About Sjogren's Syndrome
|(c) 2015 A lot has changed since that picture above. My|
illness is invisible is still invisible and now I feel invisible.
There are two forms of Sjogren's syndrome:
- The primary disease occurs when you experience dry eyes and a dry mouth. Fatigue and joint pain can also accompany the sicca symptoms.
- The secondary disease occurs when you experience dry eyes, a dry mouth, and another associated autoimmune disease**. Sjogren's syndrome may precede lupus by many years; however, it more often occurs late in the course of lupus. Sjogren's syndrome occurs in about two people of the general population, but in 20 to 30 people who have lupus. Rheumatoid arthritis and scleroderma can also be associated with Sjogren’s syndrome.
Sjogren’s syndrome is difficult to diagnose, which often means one goes years after symptoms have begun before receiving a correct diagnosis. That is what happened to me and also one of the Williams’ sisters. Environmental contributors like viruses and stress in conjunction with other factors are believed to result in the disease development and can effect the management of it.
It’s these types of diseases and conditions that prompted the development of National Invisible Illness Week (a free virtual conference), which is scheduled for September 10th through the 16th this year (2012. It's September 28th to October 4th in 2015). About two years ago, I participated in the meme 30 Things About My Invisible Illness You May Not Know. At the time I didn’t understand everything about sjogren’s, which is considered a form of lupus, and I wasn’t being treated for multiple myeloma. When you get a moment, take a peek at my 30 things.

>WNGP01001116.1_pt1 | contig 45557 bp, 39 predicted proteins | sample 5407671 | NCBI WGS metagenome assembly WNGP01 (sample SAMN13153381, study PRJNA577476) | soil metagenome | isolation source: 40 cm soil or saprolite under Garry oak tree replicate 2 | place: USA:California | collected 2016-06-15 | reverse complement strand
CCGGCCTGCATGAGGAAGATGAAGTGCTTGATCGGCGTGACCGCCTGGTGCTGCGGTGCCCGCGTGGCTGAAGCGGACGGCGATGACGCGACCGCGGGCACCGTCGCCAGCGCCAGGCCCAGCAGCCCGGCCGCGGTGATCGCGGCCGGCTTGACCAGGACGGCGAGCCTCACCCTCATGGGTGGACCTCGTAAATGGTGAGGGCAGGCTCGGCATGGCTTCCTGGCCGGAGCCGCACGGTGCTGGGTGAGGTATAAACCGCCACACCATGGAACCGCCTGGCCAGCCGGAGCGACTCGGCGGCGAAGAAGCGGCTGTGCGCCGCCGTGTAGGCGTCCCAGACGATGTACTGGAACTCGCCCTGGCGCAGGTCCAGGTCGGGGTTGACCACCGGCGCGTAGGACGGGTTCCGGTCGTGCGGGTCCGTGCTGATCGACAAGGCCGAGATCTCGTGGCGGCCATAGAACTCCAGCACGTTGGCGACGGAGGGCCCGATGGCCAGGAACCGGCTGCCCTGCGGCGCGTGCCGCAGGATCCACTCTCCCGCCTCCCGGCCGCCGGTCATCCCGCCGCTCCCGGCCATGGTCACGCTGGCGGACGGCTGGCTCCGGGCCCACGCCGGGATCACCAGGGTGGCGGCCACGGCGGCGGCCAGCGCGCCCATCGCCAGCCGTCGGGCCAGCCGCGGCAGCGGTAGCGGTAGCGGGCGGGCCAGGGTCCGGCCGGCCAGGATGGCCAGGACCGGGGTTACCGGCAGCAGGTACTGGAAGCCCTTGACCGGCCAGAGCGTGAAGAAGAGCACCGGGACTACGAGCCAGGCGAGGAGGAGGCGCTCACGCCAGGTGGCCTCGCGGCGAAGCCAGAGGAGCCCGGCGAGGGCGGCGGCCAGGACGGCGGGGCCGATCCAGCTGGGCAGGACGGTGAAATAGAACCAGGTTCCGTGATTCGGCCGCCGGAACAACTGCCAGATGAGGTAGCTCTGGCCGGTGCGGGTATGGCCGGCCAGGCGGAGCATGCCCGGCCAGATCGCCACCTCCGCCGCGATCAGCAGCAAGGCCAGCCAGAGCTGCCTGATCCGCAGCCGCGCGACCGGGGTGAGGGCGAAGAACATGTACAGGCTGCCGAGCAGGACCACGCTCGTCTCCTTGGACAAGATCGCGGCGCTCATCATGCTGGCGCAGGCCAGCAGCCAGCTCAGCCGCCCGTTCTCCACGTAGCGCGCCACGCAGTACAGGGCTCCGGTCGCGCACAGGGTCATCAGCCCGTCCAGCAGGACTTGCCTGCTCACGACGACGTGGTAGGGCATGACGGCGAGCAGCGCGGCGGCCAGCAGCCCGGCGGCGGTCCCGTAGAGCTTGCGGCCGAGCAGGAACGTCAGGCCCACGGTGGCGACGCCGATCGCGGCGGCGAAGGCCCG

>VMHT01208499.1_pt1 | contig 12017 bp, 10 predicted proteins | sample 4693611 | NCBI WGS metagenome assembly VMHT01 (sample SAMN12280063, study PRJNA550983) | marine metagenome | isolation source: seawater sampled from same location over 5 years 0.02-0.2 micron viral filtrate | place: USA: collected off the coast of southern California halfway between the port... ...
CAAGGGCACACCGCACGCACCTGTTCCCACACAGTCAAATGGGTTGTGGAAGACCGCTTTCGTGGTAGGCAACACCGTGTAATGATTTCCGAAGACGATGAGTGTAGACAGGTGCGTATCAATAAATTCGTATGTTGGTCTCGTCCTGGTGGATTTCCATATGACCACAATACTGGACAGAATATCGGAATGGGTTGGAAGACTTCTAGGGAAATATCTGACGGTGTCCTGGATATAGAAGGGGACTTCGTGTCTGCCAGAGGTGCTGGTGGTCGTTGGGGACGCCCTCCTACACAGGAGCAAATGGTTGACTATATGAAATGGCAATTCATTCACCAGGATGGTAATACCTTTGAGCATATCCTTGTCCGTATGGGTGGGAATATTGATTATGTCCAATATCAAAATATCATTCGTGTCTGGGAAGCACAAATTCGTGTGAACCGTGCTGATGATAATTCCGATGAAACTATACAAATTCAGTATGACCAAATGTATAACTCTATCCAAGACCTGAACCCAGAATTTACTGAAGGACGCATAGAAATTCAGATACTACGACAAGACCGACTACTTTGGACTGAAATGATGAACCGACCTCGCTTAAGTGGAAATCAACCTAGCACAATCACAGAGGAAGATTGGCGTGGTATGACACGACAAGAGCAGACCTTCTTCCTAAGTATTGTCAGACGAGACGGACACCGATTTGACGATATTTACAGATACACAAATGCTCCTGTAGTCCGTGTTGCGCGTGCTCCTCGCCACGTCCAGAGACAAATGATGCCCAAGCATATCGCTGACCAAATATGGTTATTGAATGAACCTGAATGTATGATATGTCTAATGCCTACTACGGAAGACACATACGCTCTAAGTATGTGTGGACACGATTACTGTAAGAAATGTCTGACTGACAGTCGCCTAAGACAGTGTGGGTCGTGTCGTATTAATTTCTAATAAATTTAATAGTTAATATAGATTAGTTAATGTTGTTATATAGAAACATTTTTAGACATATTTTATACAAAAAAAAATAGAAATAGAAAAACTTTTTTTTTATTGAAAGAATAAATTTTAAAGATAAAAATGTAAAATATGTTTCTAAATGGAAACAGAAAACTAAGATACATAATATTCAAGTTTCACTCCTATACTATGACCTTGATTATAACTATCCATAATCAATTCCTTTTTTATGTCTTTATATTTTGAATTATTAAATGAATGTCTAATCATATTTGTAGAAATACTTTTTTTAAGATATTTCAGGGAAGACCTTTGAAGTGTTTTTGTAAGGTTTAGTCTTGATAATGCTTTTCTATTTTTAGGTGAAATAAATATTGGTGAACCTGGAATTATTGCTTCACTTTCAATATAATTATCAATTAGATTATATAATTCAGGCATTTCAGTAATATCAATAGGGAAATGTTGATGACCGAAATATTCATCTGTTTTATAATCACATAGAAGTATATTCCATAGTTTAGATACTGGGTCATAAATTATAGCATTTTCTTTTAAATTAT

In reviewing my list, I noticed there are some things that need to be changed, but it’s still relatively accurate two years later. I don’t feel as bad as I used to on some mornings and evenings because of the medications, and that’s a good thing!
Over the next couple of months, I’ll talk about invisible illnesses some more. I hope this post, albeit long, educated you on something that affects more people than you probably know. When you find out someone suffers from an invisible illness please don’t tell them to let you know if they need something; simply offer a helping hand. Ideas for things to do:
- “I’m going to the store, can I pick you up something?”
- If you stop by and a trashcan is overflowing or dishes need to be washed, just say, “Where are your trash bags?” or “Let me wash these dishes (or clothes!) real quick.”
- If the person has young children offer to drop off a pizza or take the kids out to lunch or something.
Believe it or not, every little bit helps and you’ll never know how much of a blessing you can be to someone who suffers in silence every single day.